Getting the credit(s) you deserve, part 2

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By The Staff

In part 1 of this article , I outlined the available federal and state tax credits and the incentives PNM has to offer Las Vegans who install a PV/solar electric system. Now we will look at two specific examples to see how the costs and benefits actually play out.

A common grid-tied residential PV system, i.e. a solar electric system connected to your meter to offset or zero-out electricity purchased from your utility, would be a 4.2 kilowatt (kW) system, utilizing twenty-four 175 watt, roof-mounted solar panels. Such a system would typically install for around $38,000. After deducting $2,000 federal and $9,000 state tax credits, and remembering that these systems are exempt from sales tax, we arrive at a $26,600 system cost. A 4.2 kW system will produce an average of 530 kilowatt hours of electricity per month. With net metering at the current rate of 8 cents/per kWh from PNM, this is a saving of $42 per month. In addition, PNM is currently paying 13 cents per kWh to obtain RECs (Renewable Energy Credits), which helps them reach the renewable energy targets mandated by the Public Regulatory Commission. The combination of net metering and RECs means each of those 530 kilowatt hours is worth 21 cents, so that's a combined benefit of $116 per month and $1,335 per year.

A 10kW system sized for a business use would have an installation cost of around $85,000, and would qualify for a 30 percent federal tax credit of $25,500, so that's an actual installation cost $59,000 after the credit. That size system would produce around 15,500 kilowatt hours per year, for which the savings and REC payments are $271 per month, or $3,250 per year. In addition, business can take advantage accelerated depreciation ontheir solar system investment.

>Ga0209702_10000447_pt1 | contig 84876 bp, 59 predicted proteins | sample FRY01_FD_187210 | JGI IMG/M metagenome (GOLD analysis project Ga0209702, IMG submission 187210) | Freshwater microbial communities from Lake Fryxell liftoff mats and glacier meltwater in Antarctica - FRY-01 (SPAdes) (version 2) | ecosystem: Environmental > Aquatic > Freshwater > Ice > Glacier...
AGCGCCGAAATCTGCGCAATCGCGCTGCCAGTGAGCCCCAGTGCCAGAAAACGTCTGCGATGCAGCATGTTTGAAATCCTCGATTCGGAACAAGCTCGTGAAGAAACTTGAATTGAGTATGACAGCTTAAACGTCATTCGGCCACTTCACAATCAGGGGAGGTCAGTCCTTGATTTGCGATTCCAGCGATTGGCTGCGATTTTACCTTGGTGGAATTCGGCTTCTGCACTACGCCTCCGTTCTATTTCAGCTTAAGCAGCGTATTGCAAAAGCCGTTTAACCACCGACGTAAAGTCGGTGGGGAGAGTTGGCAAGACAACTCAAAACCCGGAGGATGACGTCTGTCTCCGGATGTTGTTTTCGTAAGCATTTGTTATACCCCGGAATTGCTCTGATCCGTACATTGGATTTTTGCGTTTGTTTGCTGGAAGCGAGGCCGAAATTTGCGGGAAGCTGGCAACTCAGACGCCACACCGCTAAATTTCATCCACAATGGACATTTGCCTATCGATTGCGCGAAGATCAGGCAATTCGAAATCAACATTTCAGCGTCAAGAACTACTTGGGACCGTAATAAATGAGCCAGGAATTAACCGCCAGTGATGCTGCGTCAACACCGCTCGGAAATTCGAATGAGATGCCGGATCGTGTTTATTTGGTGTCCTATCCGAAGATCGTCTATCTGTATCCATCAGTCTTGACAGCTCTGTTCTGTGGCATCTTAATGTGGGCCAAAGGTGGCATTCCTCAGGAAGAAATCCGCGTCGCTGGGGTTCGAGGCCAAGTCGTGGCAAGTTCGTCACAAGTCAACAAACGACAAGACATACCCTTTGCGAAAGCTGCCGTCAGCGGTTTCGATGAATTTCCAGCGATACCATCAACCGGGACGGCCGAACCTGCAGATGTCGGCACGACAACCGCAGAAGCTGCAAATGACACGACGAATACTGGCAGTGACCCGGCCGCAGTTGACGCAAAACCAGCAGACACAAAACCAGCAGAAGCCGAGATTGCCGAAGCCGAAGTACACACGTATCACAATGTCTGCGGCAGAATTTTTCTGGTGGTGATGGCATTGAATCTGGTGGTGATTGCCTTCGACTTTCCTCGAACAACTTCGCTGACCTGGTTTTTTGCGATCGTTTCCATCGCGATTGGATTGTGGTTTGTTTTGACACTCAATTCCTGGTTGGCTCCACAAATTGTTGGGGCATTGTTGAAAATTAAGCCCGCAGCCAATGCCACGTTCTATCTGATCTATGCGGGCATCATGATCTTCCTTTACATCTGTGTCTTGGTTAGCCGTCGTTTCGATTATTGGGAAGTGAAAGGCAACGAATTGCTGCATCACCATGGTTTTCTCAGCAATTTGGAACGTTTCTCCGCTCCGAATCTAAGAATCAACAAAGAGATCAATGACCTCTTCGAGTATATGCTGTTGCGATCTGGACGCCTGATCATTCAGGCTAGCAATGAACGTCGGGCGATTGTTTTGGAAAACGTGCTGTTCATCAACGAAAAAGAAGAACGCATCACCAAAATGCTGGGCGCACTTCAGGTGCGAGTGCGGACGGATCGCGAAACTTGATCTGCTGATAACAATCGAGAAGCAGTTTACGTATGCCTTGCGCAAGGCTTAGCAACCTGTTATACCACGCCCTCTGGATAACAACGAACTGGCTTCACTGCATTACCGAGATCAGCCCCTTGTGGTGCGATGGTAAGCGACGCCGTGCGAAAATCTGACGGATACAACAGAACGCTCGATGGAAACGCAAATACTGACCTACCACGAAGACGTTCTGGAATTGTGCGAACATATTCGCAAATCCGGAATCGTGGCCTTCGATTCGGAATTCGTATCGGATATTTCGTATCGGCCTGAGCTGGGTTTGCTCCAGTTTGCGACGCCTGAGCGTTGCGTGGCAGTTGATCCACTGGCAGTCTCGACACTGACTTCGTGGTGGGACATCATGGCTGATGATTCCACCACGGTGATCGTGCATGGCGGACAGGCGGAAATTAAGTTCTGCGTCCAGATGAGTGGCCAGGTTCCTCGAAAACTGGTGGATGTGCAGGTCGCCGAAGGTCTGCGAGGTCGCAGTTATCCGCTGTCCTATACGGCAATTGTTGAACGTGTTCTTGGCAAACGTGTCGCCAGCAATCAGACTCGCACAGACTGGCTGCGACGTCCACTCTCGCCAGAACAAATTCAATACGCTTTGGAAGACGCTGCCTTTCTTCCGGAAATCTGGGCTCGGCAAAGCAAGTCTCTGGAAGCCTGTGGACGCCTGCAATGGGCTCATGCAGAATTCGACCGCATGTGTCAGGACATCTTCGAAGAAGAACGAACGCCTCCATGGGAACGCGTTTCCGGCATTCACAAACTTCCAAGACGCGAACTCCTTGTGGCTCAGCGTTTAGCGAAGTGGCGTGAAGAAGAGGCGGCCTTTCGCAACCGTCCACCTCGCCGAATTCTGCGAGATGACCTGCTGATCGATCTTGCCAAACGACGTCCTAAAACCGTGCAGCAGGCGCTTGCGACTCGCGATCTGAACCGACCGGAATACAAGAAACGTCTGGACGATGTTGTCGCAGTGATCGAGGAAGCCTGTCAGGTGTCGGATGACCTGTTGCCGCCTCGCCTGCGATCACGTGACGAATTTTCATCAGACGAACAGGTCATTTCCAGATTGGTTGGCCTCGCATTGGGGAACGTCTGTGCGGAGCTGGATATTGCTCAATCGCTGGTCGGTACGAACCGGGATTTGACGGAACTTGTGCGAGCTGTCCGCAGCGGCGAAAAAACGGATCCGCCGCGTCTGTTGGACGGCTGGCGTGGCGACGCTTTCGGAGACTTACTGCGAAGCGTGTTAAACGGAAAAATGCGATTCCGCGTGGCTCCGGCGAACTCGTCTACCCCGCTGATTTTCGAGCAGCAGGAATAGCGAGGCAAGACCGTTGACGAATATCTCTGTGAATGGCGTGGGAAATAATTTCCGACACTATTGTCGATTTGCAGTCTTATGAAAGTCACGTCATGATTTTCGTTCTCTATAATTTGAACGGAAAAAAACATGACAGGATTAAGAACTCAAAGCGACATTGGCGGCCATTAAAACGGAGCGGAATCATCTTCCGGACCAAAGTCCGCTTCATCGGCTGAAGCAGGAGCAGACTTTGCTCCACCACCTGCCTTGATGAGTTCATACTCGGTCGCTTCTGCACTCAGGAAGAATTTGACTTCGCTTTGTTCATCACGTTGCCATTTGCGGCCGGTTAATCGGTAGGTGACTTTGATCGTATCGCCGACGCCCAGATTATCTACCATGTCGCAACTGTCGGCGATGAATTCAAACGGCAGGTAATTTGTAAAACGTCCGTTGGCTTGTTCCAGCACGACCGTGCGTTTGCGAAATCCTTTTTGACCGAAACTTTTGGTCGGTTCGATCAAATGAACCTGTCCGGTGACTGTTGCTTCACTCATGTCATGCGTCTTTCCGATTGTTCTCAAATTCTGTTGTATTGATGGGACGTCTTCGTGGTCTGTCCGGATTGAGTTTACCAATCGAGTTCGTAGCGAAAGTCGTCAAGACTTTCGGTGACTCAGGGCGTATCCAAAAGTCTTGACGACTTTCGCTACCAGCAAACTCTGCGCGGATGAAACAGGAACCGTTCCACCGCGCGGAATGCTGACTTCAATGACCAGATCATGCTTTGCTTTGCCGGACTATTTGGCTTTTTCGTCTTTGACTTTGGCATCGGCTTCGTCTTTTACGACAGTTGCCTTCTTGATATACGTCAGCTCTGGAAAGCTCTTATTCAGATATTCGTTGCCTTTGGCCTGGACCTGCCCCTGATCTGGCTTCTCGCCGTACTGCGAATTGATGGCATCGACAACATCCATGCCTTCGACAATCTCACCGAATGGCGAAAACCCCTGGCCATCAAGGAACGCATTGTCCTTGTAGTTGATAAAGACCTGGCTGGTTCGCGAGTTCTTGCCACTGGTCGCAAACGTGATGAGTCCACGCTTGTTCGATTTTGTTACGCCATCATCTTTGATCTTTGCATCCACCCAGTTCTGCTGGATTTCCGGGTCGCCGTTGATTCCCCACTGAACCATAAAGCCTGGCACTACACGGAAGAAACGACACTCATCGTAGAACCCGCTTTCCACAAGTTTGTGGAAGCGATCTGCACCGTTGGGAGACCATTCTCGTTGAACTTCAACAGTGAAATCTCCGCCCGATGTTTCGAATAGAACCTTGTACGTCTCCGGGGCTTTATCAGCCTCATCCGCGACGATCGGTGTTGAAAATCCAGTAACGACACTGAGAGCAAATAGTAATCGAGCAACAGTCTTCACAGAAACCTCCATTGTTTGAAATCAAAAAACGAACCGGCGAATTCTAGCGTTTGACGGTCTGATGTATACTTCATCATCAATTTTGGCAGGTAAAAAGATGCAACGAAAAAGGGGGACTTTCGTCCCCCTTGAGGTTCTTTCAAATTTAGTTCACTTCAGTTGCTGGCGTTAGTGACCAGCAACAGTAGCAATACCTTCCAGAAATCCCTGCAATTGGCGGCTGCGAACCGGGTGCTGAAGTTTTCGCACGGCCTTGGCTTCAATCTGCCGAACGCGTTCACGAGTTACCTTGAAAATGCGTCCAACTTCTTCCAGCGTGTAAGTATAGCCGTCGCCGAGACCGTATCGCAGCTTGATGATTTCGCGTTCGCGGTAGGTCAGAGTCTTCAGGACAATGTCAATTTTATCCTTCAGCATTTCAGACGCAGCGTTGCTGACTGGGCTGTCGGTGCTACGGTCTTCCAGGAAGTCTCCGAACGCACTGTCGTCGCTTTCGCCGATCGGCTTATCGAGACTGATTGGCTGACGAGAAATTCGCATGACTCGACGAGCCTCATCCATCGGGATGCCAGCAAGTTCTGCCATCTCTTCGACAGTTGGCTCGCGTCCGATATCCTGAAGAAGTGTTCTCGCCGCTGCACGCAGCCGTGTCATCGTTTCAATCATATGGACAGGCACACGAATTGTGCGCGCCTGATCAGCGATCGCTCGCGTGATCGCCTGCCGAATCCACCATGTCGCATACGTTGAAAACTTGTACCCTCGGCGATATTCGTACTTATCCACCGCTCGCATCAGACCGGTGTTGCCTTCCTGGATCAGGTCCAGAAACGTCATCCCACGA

For larger commercial power users, PNM is currently seeking approval from the PRC to include renewable energy systems of up to one megawatt. A system that size would produce 125,000 kilowatt hours per month, so this new policy definitely targets large commercial customers, which is good because we need to do everything we can as a society to replace dirty and expensive fossil fuels with something clean and sustainable.

The above examples of residential and commercial size systems illustrate some of the benefits that follow on these investments, but leave out the fact that the cost of electricity is steadily increasing, along with all other conventional energy costs. For that reason, the value of the electricity offset by these systems increases with each passing year, making the cost-benefit ratio better and better as time goes by. Since these systems have a service life of at least 25 years, the ROI (return on investment) for that period is typically calculated to be around 8 percent on an average annual basis. That calculation includes the cost of any maintenance required over the service life of a system.

Note that the Federal Solar Tax Credit is set to expire on December 31, 2008, so anyone interested in receiving this break had better act soon, especially as systems must be fully installed by that deadline to qualify for the credit, and time must be allowed for the installer to obtain system components. The benefits to a business are especially great as there is no ceiling on the 30 federal percent tax credit.

Part III of this series will look at the economic, environmental and social benefits to Las Vegans and the surrounding community that result from residentsusing the energy solution that circles over our heads over three-hundred days a year.

Daniel Jencka is the sales and education manager for locally owned Energy Concepts Corporation. He may be reached at daniel@energyconcepts.net or 454-0614